Two-dimensional light, or plasmons, can be triggered when light
strikes a patterned metallic surface. Plasmons may well serve as a
proxy for bridging the divide between photonics (high throughput of
data but also at the relatively large circuit dimensions of one micron,
or one thousandth of a millimeter) and
electronics (relatively low throughput but tiny dimensions of tens of
nanometers, or millionths of a millimeter).
One might be able to establish a hybrid discipline,
plasmonics, in which light is first converted into plasmons, which
then propagate in a metallic surface but with a wavelength smaller
than the original light; the plasmons could then be processed with
their own two-dimensional optical components (mirrors, waveguides,
lenses, etc.), and later plasmons could be turned back into light or
into electric signals.
To show how this field is shaping up, here
are a few plasmon results from that great international physics
bazaar, the March Meeting of the American Physical Society,
which took place last week in Baltimore.
1. Plasmons in biosensors and cancer therapy:
Naomi Halas (Rice
University, firstname.lastname@example.org) described how plasmons excited in the surface
of tiny gold-coated, rice-grain-shaped particles can act as powerful,
localized sources of light for doing spectroscopy on nearby
The plasmons' electric fields at the curved ends of
the rice are much more intense than those of the laser light used to
excite the plasmons, and this greatly improves the speed and
accuracy of the spectroscopy. Tuned a different way, plasmons on
nanoparticles can be used not just for identification but also for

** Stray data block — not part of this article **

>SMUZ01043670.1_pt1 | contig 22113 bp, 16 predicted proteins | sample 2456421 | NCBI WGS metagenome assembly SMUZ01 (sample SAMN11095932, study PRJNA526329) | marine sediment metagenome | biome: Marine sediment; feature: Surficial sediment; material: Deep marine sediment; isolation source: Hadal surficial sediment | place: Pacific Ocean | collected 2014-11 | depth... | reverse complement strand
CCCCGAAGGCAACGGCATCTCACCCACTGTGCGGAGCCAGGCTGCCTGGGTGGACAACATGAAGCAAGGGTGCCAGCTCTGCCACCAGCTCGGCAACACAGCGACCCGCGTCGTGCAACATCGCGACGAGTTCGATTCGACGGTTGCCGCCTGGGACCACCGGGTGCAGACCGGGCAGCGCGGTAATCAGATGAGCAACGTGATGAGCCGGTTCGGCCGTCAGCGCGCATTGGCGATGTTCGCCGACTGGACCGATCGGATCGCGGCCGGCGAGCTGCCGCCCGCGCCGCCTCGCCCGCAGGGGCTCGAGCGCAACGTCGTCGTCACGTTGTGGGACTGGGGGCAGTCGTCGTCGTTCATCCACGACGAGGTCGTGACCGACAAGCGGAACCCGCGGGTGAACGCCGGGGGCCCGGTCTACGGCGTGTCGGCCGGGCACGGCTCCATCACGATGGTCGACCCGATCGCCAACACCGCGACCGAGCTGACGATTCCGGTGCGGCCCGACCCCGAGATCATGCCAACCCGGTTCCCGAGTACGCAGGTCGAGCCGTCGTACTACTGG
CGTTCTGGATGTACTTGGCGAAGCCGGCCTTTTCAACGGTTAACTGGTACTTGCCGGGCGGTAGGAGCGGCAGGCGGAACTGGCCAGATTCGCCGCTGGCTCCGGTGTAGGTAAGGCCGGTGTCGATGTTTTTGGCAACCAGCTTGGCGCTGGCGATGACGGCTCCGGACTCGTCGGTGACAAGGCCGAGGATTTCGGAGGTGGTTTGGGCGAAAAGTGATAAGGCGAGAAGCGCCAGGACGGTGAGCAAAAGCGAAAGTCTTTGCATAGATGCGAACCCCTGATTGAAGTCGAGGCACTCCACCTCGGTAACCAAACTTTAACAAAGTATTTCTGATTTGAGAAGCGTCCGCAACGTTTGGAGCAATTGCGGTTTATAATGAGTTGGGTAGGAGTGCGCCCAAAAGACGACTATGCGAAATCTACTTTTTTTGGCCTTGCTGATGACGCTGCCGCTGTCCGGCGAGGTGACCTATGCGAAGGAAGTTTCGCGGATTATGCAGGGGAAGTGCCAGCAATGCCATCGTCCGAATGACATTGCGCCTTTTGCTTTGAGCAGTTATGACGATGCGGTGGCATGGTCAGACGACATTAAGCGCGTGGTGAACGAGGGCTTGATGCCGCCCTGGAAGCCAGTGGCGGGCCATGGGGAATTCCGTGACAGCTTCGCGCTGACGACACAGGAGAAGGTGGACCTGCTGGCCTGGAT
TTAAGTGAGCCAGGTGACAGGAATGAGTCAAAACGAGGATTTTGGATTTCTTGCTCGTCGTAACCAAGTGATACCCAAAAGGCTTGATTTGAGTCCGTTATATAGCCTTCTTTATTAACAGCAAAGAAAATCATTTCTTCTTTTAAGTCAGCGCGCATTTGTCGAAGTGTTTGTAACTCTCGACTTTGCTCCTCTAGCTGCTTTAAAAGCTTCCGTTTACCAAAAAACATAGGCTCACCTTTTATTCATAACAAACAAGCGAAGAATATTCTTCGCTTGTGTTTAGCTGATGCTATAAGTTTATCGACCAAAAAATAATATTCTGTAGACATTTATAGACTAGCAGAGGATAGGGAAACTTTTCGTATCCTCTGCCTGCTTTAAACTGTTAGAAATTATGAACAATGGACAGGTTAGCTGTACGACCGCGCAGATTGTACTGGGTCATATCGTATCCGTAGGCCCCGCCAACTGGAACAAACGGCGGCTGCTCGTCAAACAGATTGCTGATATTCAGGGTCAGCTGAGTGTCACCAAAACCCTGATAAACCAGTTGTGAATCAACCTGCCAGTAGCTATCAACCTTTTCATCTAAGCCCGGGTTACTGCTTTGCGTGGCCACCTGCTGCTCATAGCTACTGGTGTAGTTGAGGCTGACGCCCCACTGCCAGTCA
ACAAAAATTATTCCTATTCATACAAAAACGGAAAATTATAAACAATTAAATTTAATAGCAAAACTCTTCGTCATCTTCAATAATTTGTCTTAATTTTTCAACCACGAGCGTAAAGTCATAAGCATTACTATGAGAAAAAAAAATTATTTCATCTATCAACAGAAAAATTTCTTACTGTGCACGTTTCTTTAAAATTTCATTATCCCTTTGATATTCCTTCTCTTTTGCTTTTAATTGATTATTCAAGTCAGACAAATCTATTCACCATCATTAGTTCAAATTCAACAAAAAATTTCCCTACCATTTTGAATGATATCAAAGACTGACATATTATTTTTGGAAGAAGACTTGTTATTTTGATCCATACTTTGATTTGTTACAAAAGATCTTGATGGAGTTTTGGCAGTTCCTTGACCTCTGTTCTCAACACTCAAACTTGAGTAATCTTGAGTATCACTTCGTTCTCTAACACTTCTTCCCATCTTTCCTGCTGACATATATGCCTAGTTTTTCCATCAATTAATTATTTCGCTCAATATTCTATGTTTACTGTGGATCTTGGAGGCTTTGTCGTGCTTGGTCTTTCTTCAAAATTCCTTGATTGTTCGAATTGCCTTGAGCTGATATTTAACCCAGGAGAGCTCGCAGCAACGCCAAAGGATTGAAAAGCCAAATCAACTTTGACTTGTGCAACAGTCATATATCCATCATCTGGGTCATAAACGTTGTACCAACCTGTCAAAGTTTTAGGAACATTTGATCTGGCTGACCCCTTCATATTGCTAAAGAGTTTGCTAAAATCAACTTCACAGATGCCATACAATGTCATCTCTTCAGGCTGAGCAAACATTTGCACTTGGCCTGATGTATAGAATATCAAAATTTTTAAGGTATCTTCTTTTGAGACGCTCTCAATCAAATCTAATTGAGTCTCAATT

the eradication of cancer cells in rats.
2. Plasmon microscope:
Igor Smolyaninov (University of Maryland,
email@example.com) reported that he and his colleagues were able to
image tiny objects lying in a plane with spatial resolution as good
as 60 nm (when mathematical tricks are applied, the resolution
becomes 30 nm) using plasmons that had been excited in that plane by
laser light at a wavelength of 515 nm. In other words, they achieve
microscopy with a spatial resolution much better than diffraction
would normally allow; furthermore, this is far-field
microscopy -- the light source doesn't have to be located less than a
light-wavelength away from the object.
This work is essentially a
Flatland version of optics. They use 2D plasmon mirrors and lenses
to help in the imaging and then conduct plasmons away by a
3. Photon-polariton superlensing and giant transmission:
Shvets (University of Texas, firstname.lastname@example.org) reported on his use of
surface phonons excited by light to achieve super-lens (lensing with
flat-panel materials) microscope resolutions as good as
one-twentieth of a wavelength in the mid-infrared range of light.
He and his colleagues could image subsurface features in a sample,
and they observed what they call "giant transmission," in which
light falls on a surface covered with holes much smaller than the
wavelength of the light.
Even though the total area of the holes is
only 6 percent of the total surface area, 30 percent of the light got through,
courtesy of plasmon activity at the holes.
4. Future plasmon circuits at optical frequencies:
(University of Pennsylvania, email@example.com) argued that
nano-particles, some supporting plasmon excitations, could be
configured to act as nm-sized capacitors, resistors, and
inductors -- the basic elements of any electrical circuit.
The circuit in this case would be able to operate not at radio (1010
Hz) or microwave (1012 Hz) frequencies
but at optical (1015 Hz) frequencies.
This would make possible the miniaturization and direct processing
of optical signals with nano-antennas, nano-circuit-filters,
nano-waveguides, nano-resonators, and may lead to possible
applications in nano-computing, nano-storage, molecular signaling,
and molecular-optical interfacing.